With so many new players on board, it may take the club a few games to hit top speed. 

Pharlap was the same. Adelaide’s strong recruitment in the off-season sees them bound for a top two finish.

2014 FIFA World Cup – “The ‘Slow’ and the Restless” to “The Bold and the Beautiful”…a soap box opera week for the Socceroos

“A week is a long time in football” – author unknown.

The Socceroos are in pole position to advance to the next and final phase of Asian qualifying for the 2014 World Cup.

But not without making a meal of beating lowly ranked Thailand 2-1 in their first qualifying match!

Australia’s performance against Thailand was plain awful and the cause of great distress.  

During the Asian Cup, “The ‘F’ Word” lamented the Socceroos’ use of the “long ball” route to goal which led to nothing at times and the players’ apparent arrogance against inferior opposition.  Those lessons had clearly not been learned…

Down 1-0 at half time the Socceroos appeared unimaginative and one dimensional in their path to goal.  Midfielders Carl Valeri and Neil Kilkenny appeared slow and static and the hopeful strategy of having strikers Josh Kennedy and Tim Cahill getting their heads on the end of a cross or long ball (which were generally woeful) was predictable and constituted anti-football. The Thais, missing a number of their first choice players, were threatening a major upset that was only averted by a second half equaliser from Kennedy and a late, lucky winner from Alex Brosque who found the net after being served by Kennedy, who suspiciously used his arm to deliver the assist.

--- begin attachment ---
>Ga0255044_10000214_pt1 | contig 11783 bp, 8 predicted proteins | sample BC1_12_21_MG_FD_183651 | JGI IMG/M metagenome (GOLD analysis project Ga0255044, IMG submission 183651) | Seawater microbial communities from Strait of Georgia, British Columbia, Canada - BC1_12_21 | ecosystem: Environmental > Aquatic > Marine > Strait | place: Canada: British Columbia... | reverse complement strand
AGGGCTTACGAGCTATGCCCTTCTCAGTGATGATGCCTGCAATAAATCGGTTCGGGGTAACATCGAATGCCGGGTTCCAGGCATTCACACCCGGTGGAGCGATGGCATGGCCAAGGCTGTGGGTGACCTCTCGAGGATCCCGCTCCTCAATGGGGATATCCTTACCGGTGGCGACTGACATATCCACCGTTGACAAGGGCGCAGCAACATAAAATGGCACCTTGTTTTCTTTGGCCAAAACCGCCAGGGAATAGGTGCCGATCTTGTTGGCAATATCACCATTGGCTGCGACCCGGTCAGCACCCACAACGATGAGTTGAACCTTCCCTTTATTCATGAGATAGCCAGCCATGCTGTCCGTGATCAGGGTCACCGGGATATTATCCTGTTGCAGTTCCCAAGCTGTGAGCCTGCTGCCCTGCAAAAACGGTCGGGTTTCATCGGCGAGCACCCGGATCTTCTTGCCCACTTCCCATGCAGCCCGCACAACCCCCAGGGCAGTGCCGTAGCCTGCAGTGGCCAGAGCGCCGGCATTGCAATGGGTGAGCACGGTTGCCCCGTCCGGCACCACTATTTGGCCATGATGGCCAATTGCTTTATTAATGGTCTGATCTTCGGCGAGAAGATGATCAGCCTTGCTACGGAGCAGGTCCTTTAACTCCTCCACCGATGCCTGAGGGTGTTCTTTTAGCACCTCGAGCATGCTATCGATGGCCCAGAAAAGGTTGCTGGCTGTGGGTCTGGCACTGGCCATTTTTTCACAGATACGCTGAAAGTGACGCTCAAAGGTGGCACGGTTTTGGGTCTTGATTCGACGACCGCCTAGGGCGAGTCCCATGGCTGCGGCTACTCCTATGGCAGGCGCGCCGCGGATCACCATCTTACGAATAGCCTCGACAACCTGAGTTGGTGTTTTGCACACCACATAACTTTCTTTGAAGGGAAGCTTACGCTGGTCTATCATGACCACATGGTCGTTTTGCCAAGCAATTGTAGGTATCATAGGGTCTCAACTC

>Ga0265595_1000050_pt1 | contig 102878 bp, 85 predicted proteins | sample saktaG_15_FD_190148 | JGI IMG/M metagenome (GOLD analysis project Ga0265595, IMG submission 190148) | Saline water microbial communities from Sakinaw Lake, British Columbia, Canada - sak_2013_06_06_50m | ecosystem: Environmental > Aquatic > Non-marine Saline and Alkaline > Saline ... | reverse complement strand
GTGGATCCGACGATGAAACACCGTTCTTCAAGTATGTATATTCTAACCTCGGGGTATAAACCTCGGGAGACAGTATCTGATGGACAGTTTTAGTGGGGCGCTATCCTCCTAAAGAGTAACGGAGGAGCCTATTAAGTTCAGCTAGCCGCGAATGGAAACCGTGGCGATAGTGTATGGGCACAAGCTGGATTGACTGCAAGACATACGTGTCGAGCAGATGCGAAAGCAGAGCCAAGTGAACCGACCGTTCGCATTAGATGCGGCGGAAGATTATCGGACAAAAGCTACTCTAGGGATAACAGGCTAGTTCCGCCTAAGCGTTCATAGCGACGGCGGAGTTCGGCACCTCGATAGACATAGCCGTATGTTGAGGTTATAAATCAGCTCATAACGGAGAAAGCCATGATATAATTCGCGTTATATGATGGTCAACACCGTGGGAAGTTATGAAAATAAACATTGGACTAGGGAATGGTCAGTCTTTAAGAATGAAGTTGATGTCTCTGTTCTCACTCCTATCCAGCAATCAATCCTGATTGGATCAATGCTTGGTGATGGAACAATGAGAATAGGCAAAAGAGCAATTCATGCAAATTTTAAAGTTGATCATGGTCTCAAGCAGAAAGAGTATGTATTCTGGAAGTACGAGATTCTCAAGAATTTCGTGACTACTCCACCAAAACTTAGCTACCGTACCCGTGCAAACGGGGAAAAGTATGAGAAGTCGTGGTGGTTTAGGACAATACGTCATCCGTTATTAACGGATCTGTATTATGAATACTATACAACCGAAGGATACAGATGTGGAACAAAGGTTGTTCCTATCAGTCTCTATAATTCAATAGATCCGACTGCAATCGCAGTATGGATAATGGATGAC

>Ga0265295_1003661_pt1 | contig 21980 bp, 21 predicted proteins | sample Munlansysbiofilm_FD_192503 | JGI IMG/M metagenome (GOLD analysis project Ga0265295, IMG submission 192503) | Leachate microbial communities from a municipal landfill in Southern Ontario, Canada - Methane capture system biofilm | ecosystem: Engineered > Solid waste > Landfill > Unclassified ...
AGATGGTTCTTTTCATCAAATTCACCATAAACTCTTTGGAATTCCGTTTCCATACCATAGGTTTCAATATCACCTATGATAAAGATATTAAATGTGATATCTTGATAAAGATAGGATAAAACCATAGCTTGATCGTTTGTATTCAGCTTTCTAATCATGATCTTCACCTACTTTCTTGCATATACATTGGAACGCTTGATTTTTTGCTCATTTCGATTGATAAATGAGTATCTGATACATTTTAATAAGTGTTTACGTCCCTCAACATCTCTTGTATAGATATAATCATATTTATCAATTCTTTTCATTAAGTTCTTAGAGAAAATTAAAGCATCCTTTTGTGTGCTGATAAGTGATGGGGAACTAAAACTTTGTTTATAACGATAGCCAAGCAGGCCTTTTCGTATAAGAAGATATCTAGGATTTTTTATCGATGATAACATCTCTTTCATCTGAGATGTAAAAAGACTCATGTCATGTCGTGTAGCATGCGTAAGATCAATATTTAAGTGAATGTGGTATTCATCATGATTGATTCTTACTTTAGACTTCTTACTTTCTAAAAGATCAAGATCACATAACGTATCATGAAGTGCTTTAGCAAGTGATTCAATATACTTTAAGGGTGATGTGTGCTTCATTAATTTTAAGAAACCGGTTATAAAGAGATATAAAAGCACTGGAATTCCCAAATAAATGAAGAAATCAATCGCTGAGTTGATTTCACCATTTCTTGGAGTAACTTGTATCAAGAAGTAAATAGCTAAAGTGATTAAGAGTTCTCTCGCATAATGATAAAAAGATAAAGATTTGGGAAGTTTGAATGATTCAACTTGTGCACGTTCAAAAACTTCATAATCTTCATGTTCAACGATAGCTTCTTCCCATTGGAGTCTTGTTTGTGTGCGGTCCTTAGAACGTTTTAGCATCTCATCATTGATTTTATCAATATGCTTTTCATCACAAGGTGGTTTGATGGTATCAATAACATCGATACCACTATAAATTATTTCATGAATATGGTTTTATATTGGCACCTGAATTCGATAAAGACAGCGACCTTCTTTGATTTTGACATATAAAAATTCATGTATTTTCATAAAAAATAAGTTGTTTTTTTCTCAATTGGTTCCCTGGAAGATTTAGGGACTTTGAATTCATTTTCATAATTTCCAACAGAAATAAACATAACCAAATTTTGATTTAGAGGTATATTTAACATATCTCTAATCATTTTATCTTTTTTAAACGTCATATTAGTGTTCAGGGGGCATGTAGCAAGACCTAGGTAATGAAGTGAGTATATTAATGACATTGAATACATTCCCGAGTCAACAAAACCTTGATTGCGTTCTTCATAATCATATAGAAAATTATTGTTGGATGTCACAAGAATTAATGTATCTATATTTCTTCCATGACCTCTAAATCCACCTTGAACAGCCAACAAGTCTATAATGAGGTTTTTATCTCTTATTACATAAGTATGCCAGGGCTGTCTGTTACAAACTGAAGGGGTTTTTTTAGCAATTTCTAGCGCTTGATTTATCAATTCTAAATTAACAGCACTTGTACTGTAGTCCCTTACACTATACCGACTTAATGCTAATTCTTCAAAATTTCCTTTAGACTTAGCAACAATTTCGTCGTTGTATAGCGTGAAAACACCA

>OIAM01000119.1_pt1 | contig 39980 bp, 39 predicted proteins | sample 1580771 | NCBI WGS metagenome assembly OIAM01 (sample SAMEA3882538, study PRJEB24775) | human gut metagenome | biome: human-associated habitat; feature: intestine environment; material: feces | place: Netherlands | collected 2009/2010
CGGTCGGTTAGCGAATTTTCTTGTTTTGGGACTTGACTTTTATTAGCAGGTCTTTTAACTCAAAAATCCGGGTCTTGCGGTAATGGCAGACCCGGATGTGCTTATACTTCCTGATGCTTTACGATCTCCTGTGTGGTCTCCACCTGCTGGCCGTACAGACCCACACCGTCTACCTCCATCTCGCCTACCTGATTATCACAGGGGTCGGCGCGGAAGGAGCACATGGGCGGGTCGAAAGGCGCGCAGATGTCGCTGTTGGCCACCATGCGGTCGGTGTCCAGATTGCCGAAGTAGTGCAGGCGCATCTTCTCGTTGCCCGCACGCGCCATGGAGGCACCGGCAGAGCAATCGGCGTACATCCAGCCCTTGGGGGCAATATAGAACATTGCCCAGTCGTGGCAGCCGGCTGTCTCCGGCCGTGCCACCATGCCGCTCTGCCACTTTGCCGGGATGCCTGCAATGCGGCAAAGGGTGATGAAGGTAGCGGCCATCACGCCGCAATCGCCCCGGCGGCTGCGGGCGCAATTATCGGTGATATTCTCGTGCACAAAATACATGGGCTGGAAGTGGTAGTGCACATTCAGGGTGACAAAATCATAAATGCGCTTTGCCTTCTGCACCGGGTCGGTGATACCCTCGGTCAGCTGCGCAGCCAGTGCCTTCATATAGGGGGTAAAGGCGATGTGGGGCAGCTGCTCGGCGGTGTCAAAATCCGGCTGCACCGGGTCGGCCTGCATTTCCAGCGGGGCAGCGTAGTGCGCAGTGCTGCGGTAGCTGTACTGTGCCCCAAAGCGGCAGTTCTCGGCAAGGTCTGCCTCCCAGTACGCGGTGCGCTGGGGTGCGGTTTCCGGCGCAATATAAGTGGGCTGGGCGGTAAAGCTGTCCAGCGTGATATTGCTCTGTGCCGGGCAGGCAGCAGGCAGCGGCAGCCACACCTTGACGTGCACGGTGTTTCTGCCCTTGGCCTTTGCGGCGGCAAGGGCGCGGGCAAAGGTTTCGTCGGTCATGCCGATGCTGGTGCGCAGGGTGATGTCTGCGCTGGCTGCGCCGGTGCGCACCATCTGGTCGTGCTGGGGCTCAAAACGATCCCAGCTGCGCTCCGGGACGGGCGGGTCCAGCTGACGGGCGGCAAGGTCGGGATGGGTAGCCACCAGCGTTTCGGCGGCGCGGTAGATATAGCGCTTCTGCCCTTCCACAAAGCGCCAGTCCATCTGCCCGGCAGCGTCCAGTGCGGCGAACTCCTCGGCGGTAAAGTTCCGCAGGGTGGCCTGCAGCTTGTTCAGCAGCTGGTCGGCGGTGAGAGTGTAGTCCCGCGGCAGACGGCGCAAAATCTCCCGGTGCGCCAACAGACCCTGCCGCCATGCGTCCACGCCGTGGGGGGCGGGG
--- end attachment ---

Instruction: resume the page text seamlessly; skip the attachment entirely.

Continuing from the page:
In short, the performance provided more questions than answers. Socceroos coach, Holger Osieck himself conceded that one of the few good things to come out of game was the result.  A much sterner test awaited the team in the shape of Saudi Arabia in the city of Dammam on Wednesday morning…

Saudi Arabia 1       Australia 3

Al-Shamrani (65’)     Kennedy (40’), Kennedy (56’) and Wilkshire (77’)

Now that was a better performance from the team!

The Socceroos appeared more cohesive against Saudi Arabia than the team that played against Thailand and played with more purpose and less arrogance amid the desert heat.  Gone were the futile long balls and slow transition from defence to attack and in came a composed, passing game whereby the players were able to dictate the tempo of the match from start to finish.

Nowhere was the difference more evident than on the right flank.  Against the Thais, Luke Wilkshere and Brett Emerton looked more out of place than the writer at an anti-donut rally.  Against Frank Rijkaard’s men however, the duo had more chemistry than “The Curiosity Show”.  Their movement stretched the Saudis, forcing them to take a reactive approach.